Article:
|Nora (Kathleen Crowley) wakes in a deserted city. With increasing horror, she discovers the extent of her predicament. Someone – something – has caused a panic during her unconsciousness, emptying the streets and causing all essential services to be cut off. As she explores the results outside with increasing trepidation, and in some genuinely eerie scenes (shot without permit on the early morning streets of L.A.) the viewer shares in her growing concern. Eventually, and in another tense moment, she encounters Frank (Richard Denning), then a little later a couple, Jim and Vicki (Richard Reeves and Virginia Grey) drunk and carefree at the end of the world. As the small, bewildered party of survivors swells further, they are threatened by a murderer who has his own plan of escape – and all of this while the Earth is threatened by giant robots…
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I’ve long treasured post-catastrophe films. From such low budget entries such as Obler’s bleak Five (1951), Harry Belafonte’s The World, The Flesh And The Devil (1959), to Panic In Year Zero! and The Last Man On Earth (both 1964, now usefully coupled in a MGM ‘midnite movies’ collection, the latter’s remake of The Omega Man (1971) the recent 28 Days Later and so on, as a group they frequently offer a peculiar, ludicrous charm of their own. Target Earth is ultimately one of the minor entries of the genre, but one that starts off so well that one wants to report that it continues at the same high level of intrigue. Unfortunately it’s a rule of thumb among this sort of film that, the more survivors are discovered to populate a stricken world, the greater the resultant drop off in suspense. Rose’s film is no exception, as the audience’s response to the arrival of a succession of new humans ranges from mild interest at the arrival of Frank as the potential love interest for Nora, through to bewilderment at the silly tipsy couple, then contempt for the panicky Otis, whom we know deserves to die for being so stupid, until just plain annoyance at the extended homicidal ambitions of Davis the killer (Robert Roark). To put it bluntly, this last character is a final distraction from what any sensible viewer wants to see – that’ll be the huge invader robots rampaging through the streets, wielding unimaginable alien powers.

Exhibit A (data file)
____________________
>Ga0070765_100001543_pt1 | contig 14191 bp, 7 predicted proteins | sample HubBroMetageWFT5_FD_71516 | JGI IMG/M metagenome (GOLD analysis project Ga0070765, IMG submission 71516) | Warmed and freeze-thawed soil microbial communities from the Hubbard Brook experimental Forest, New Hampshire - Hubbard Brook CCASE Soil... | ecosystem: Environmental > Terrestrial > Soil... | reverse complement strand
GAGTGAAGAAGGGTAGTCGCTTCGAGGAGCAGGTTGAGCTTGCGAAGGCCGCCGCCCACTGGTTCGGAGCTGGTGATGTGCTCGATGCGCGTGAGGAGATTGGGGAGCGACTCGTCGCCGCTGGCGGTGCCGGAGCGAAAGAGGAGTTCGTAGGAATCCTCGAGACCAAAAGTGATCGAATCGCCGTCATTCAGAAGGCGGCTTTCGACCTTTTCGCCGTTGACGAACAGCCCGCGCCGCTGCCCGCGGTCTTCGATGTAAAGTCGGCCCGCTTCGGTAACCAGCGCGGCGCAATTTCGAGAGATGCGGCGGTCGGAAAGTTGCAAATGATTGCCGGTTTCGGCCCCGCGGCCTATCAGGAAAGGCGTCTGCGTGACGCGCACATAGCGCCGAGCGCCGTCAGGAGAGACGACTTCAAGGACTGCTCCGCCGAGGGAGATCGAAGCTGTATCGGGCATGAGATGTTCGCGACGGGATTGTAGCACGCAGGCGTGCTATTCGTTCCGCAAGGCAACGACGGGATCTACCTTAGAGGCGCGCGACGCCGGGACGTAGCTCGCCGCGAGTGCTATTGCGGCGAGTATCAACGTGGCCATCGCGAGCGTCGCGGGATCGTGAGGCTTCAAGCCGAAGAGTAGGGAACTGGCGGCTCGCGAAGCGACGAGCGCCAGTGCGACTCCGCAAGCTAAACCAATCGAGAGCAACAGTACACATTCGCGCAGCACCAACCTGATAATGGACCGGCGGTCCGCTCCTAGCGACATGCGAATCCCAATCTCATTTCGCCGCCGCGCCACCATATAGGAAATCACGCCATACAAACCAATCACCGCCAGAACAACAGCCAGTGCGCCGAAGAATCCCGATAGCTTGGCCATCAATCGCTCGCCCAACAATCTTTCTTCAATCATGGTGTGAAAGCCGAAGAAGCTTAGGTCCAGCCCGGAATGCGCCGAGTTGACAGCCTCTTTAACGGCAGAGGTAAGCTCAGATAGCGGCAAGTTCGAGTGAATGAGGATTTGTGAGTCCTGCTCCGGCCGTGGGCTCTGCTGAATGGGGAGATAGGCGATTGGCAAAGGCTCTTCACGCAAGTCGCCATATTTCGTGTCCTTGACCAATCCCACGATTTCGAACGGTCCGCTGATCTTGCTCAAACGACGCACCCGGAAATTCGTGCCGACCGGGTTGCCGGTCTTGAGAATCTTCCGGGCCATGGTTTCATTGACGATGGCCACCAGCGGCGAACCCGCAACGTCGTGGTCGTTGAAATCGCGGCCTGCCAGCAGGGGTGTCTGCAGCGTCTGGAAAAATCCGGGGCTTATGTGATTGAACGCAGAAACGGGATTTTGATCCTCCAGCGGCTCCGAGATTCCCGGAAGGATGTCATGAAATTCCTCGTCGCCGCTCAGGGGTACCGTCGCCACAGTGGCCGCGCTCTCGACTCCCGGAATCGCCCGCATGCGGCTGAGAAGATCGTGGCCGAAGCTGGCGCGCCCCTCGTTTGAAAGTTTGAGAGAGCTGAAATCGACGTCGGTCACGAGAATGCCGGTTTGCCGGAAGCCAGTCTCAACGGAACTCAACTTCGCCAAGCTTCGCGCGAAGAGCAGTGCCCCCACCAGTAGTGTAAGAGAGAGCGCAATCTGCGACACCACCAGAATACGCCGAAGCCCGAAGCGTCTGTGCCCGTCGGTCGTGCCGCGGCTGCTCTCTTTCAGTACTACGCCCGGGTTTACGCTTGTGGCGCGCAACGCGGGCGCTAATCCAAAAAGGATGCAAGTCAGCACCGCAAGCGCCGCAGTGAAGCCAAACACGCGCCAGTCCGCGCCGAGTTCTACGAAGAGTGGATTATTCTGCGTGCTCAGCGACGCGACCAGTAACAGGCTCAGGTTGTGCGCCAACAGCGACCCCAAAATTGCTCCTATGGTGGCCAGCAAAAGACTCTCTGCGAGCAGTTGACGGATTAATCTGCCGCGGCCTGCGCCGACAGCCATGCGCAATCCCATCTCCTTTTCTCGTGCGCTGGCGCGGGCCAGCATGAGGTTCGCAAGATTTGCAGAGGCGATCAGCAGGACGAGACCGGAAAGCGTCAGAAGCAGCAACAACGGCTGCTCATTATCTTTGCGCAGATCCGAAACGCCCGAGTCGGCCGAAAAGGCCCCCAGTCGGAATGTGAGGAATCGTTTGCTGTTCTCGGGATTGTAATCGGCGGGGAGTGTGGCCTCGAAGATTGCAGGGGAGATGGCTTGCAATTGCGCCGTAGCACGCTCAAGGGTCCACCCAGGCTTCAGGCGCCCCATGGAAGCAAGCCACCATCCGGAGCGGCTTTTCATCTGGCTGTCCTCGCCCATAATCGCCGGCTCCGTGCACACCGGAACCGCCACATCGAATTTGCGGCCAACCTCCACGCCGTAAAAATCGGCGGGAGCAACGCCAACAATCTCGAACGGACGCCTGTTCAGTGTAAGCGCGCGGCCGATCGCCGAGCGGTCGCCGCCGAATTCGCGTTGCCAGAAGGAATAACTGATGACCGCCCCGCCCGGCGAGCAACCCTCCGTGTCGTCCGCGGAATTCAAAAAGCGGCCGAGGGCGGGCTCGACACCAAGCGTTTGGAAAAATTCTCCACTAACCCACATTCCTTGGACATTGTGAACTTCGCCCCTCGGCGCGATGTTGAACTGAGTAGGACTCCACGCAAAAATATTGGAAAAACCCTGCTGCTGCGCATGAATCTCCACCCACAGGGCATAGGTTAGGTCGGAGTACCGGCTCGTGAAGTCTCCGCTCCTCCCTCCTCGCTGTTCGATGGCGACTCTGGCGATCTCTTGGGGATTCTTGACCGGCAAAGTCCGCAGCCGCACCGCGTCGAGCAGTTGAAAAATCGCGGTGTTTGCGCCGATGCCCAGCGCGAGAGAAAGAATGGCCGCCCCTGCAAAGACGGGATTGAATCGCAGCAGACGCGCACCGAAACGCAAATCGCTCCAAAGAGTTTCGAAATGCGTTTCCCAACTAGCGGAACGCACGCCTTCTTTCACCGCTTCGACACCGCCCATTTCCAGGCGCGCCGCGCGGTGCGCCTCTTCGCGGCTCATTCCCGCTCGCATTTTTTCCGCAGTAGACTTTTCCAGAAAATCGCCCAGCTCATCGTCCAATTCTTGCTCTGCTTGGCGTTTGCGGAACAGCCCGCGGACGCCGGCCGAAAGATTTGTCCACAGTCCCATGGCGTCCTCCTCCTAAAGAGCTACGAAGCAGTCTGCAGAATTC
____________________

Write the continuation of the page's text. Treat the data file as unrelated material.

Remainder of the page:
Rather like those annoying romantic-singing subplots, that are diversions from the real gold in most Marx brothers’ films, Davis gets in the way of the real reason why are paying our money and, notwithstanding the artificial drama his threats engender, the audience soon wishes him gone. Sadly, the budget restrictions of Target Earth mean that Davis has almost as much screen time as the mammoth automatons, which in turn are eventually restricted to the appearance of just a clunky one (for the real thing one has to turn to such films as Sky Captain And The World Of Tomorrow). Davis is annoying too in that most films set in a deserted, ravaged earth represent a chance to start again, hopefully with a new morality and order of things. Continually, however there are flies in the ointment: obstinate, obvious elements that stand in the way of social progress. In some films, like The Last Man On Earth and its remake, it’s a population of nocturnal mutants. In The World, The Flesh, And The Devil, the old sin of jealousy. In Five and the present film, it’s just an individual who rocks the boat, although in Target Earth the appearance of such an element is intrusive and less of a piece.